ISSN: 1391 - 0531
Sunday, May 27, 2007
Vol. 41 - No 52

No proper chlorination cause of hepatitis: Official

By Nadia Fazlulhaq

Following the massive outbreak of hepatitis A in Gampola lasting more than three weeks, Health Ministry officials said that Kandy, Matale, Nuwara Eliya and Kegalle districts are vulnerable to this virus as large numbers of people in these areas use untreated water from lakes and rivers.

Health Ministry Epidemiology Unit Director Dr. Nihal Abeysinghe said that even though in some areas there are standard water schemes, the greater number of people draw water from streams, lakes and rivers for personal use.

“Chlorination of water has been done but not by using proper standards. Usually a few cases of hepatitis are reported regularly, but this time it was a large outbreak and beyond the control of the health officers. Proper chlorination should have been done a long time ago. At least we should make sure that these kinds of large outbreaks won’t take place in future” he said.

He said the Health Ministry with the help of the Water Supply and Drainage Board is taking steps to ensure proper chlorination.

Gampola Hospital Medical Superintendent Dr. Ibralebbe said from May 1 up to yesterday 577 patients suffering from the virus have been admitted to the hospital.

“Most of them were males and 69% were school children. After much field activities by the medical officers, schools and the Urban Council authorities, we were able to control the outbreak. We believe that the main reason is that water has been contaminated with faeces,” he said. Central Province Director of Health Dr. Shanthi Samarasinghe said the water was polluted with hepatitis A virus and poor toilet systems too had contributed to the spreading of the virus.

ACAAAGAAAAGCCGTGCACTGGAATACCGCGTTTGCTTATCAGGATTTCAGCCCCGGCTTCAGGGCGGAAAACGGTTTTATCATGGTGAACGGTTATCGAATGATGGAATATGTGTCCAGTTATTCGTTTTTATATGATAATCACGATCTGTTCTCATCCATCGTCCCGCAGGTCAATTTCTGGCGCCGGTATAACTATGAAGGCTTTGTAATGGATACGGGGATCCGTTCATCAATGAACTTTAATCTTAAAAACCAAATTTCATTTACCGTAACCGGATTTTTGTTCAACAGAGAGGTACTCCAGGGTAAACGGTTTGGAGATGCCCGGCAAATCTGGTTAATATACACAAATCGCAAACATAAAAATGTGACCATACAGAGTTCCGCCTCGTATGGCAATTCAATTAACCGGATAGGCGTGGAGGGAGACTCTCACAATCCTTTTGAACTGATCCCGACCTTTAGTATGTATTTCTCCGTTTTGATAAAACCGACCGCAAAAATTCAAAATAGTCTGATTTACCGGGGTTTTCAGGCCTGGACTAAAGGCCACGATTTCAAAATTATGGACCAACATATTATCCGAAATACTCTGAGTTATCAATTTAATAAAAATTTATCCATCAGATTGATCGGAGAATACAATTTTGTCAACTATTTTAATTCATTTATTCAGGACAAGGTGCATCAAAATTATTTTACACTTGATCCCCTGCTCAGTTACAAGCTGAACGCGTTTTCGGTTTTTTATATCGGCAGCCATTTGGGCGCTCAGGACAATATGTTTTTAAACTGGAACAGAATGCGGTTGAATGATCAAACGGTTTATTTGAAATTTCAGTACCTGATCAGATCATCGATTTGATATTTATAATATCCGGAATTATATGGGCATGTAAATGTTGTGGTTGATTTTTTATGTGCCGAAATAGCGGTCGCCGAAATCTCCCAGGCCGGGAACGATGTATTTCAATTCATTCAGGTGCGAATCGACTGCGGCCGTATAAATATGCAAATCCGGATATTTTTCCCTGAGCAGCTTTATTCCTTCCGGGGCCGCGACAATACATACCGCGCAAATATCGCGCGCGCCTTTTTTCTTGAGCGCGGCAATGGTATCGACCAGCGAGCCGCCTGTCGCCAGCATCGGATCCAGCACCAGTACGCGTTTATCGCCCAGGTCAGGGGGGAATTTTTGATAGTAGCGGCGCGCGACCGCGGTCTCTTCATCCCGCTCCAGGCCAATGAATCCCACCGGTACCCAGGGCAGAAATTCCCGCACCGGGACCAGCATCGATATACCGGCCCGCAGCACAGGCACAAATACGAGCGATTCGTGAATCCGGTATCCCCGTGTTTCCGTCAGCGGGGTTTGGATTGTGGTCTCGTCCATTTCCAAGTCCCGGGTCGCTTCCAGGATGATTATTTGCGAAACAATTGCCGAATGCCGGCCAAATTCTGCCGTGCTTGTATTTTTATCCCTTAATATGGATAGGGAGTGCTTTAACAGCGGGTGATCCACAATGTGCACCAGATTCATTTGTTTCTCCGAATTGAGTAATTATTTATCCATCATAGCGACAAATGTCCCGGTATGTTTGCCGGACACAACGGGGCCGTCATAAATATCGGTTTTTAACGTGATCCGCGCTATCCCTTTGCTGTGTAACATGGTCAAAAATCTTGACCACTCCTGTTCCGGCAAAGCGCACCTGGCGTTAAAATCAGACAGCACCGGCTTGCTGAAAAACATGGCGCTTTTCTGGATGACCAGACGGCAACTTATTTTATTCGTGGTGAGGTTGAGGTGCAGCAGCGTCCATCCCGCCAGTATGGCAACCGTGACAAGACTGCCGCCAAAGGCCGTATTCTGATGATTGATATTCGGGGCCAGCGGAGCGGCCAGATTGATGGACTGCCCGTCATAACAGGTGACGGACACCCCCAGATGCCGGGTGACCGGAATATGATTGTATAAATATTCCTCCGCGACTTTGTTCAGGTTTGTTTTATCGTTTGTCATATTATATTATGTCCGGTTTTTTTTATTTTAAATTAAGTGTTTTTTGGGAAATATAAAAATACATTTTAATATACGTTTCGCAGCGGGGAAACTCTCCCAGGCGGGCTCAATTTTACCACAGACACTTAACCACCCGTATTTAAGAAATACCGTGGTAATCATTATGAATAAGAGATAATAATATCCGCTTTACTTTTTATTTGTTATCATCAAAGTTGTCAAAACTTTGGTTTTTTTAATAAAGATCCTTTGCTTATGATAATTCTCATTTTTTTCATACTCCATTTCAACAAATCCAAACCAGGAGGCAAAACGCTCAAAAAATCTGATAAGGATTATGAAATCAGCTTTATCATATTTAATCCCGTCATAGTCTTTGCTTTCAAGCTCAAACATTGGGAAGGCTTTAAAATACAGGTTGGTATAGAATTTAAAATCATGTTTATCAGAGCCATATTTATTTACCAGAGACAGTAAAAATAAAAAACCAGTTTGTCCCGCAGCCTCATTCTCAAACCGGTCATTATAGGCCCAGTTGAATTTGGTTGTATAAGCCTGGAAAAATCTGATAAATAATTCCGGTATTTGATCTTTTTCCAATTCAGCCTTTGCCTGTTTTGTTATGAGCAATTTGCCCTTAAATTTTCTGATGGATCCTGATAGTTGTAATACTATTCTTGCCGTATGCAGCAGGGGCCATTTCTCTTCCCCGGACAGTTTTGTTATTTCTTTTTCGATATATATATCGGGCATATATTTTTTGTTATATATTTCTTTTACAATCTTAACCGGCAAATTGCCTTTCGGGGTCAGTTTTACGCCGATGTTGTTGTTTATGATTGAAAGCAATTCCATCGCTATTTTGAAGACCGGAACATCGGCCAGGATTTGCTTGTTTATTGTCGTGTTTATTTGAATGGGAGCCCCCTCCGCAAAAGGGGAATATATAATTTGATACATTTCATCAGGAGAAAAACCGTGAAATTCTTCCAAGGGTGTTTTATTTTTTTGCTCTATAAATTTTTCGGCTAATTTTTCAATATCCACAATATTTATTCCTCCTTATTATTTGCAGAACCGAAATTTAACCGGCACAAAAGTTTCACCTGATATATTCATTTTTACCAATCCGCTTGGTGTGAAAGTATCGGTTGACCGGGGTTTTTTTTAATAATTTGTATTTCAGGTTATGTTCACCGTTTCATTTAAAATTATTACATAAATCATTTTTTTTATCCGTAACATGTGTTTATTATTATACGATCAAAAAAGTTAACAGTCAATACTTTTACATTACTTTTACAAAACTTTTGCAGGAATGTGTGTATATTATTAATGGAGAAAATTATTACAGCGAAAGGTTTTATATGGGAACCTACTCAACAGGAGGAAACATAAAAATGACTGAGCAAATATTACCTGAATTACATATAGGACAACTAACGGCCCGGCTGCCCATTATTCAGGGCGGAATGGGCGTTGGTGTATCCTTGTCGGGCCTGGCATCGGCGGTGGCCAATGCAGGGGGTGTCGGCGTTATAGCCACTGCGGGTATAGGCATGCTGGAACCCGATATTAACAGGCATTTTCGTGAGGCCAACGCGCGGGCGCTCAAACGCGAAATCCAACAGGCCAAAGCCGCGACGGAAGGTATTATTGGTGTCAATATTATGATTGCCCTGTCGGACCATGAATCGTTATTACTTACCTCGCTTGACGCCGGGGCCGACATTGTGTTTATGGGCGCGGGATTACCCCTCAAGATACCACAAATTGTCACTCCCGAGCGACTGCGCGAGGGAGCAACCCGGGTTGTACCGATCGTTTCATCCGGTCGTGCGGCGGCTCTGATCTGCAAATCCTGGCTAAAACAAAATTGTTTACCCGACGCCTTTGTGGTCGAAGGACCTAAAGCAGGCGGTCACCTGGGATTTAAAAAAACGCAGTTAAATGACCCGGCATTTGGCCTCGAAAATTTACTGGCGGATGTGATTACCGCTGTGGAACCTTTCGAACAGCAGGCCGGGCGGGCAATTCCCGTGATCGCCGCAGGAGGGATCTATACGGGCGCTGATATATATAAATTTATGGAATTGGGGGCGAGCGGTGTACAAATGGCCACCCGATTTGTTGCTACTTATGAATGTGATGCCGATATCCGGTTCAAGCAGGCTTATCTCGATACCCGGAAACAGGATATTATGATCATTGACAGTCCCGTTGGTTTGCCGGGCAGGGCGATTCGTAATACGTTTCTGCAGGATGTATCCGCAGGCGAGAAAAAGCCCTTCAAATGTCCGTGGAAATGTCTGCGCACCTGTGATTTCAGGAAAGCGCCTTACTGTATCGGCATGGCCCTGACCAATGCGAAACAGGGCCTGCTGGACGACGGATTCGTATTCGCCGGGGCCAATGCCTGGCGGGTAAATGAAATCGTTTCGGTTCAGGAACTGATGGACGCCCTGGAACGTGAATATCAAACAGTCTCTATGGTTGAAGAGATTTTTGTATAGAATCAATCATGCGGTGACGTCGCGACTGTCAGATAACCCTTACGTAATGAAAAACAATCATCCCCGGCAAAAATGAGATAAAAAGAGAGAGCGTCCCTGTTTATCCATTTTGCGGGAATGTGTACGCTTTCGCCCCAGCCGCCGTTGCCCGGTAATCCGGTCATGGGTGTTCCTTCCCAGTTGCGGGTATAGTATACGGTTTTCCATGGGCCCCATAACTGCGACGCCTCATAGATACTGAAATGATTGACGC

“Three out of four reservoirs were contaminated with this virus. We are hoping to begin a project of building toilets with a proper drainage system. It is impossible to arrange a safe drainage system by digging pits in these areas as they are rocky. We are hoping to provide septic tanks for 225 houses near these reservoirs. This will cost at least Rs.1.2 million and we are hoping to get the support of the Water Board and the Finance Ministry,” she said. She said that house-to-house programmes were being held in these areas with more than 100 medical officers instructing people to drink only boiled cool water, eat food prepared at home and on personal hygiene.

Top to the page

Copyright 2007 Wijeya Newspapers Ltd.Colombo. Sri Lanka.